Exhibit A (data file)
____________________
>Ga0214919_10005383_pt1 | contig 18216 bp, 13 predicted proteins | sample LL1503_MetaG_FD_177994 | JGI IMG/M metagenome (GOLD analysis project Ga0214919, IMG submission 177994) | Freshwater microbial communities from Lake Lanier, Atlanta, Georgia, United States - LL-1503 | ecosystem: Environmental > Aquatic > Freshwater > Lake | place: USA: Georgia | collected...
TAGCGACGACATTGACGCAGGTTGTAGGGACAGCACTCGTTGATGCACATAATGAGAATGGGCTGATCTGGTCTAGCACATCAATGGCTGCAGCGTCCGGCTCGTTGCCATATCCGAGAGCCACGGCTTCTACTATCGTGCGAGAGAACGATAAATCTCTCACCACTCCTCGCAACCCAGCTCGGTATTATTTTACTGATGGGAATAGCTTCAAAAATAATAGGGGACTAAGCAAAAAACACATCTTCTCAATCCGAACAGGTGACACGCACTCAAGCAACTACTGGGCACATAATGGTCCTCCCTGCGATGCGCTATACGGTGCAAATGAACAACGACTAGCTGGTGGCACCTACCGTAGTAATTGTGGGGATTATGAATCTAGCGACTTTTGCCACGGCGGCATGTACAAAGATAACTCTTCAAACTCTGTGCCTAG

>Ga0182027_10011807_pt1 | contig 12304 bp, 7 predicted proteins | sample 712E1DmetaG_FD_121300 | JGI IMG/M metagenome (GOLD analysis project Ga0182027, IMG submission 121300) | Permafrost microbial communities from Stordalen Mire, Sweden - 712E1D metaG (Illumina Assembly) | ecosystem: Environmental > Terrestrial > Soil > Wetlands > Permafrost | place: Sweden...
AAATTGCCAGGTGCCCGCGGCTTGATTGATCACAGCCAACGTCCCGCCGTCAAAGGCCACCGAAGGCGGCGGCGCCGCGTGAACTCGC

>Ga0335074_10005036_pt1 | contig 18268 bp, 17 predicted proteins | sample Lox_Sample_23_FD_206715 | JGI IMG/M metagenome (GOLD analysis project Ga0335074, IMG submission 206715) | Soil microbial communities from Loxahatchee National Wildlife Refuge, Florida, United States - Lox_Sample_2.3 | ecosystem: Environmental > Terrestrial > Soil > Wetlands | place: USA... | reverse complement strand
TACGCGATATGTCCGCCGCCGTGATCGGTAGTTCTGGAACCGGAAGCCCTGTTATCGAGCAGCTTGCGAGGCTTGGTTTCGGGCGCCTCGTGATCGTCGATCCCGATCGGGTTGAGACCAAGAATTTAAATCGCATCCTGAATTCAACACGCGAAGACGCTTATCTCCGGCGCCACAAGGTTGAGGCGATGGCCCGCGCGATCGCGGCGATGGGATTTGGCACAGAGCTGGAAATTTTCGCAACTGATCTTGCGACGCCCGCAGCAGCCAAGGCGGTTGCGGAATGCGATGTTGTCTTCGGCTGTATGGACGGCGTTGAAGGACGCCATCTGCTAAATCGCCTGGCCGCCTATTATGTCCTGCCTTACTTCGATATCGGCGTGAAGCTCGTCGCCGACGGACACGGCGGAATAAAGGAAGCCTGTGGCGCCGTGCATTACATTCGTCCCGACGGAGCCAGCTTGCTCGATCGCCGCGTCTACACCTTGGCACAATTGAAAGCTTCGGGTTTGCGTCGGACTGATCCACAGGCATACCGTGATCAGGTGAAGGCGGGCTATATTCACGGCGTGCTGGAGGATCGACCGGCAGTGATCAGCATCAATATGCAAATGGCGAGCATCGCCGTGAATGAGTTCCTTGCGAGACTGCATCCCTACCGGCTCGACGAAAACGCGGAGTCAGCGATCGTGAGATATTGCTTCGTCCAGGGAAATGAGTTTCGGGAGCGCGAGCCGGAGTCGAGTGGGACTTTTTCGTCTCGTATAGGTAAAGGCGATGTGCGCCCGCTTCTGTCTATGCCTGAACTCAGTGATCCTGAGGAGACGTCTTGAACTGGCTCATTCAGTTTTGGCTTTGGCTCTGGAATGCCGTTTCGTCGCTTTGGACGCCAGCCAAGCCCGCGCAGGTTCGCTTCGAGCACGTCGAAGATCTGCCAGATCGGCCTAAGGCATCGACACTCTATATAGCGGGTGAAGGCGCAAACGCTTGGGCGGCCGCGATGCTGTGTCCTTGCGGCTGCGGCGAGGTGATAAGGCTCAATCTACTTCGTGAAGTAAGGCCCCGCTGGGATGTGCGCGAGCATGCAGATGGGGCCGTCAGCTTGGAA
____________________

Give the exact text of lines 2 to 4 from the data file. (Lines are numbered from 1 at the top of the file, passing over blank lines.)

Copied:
TAGCGACGACATTGACGCAGGTTGTAGGGACAGCACTCGTTGATGCACATAATGAGAATGGGCTGATCTGGTCTAGCACATCAATGGCTGCAGCGTCCGGCTCGTTGCCATATCCGAGAGCCACGGCTTCTACTATCGTGCGAGAGAACGATAAATCTCTCACCACTCCTCGCAACCCAGCTCGGTATTATTTTACTGATGGGAATAGCTTCAAAAATAATAGGGGACTAAGCAAAAAACACATCTTCTCAATCCGAACAGGTGACACGCACTCAAGCAACTACTGGGCACATAATGGTCCTCCCTGCGATGCGCTATACGGTGCAAATGAACAACGACTAGCTGGTGGCACCTACCGTAGTAATTGTGGGGATTATGAATCTAGCGACTTTTGCCACGGCGGCATGTACAAAGATAACTCTTCAAACTCTGTGCCTAG

>Ga0182027_10011807_pt1 | contig 12304 bp, 7 predicted proteins | sample 712E1DmetaG_FD_121300 | JGI IMG/M metagenome (GOLD analysis project Ga0182027, IMG submission 121300) | Permafrost microbial communities from Stordalen Mire, Sweden - 712E1D metaG (Illumina Assembly) | ecosystem: Environmental > Terrestrial > Soil > Wetlands > Permafrost | place: Sweden...
AAATTGCCAGGTGCCCGCGGCTTGATTGATCACAGCCAACGTCCCGCCGTCAAAGGCCACCGAAGGCGGCGGCGCCGCGTGAACTCGC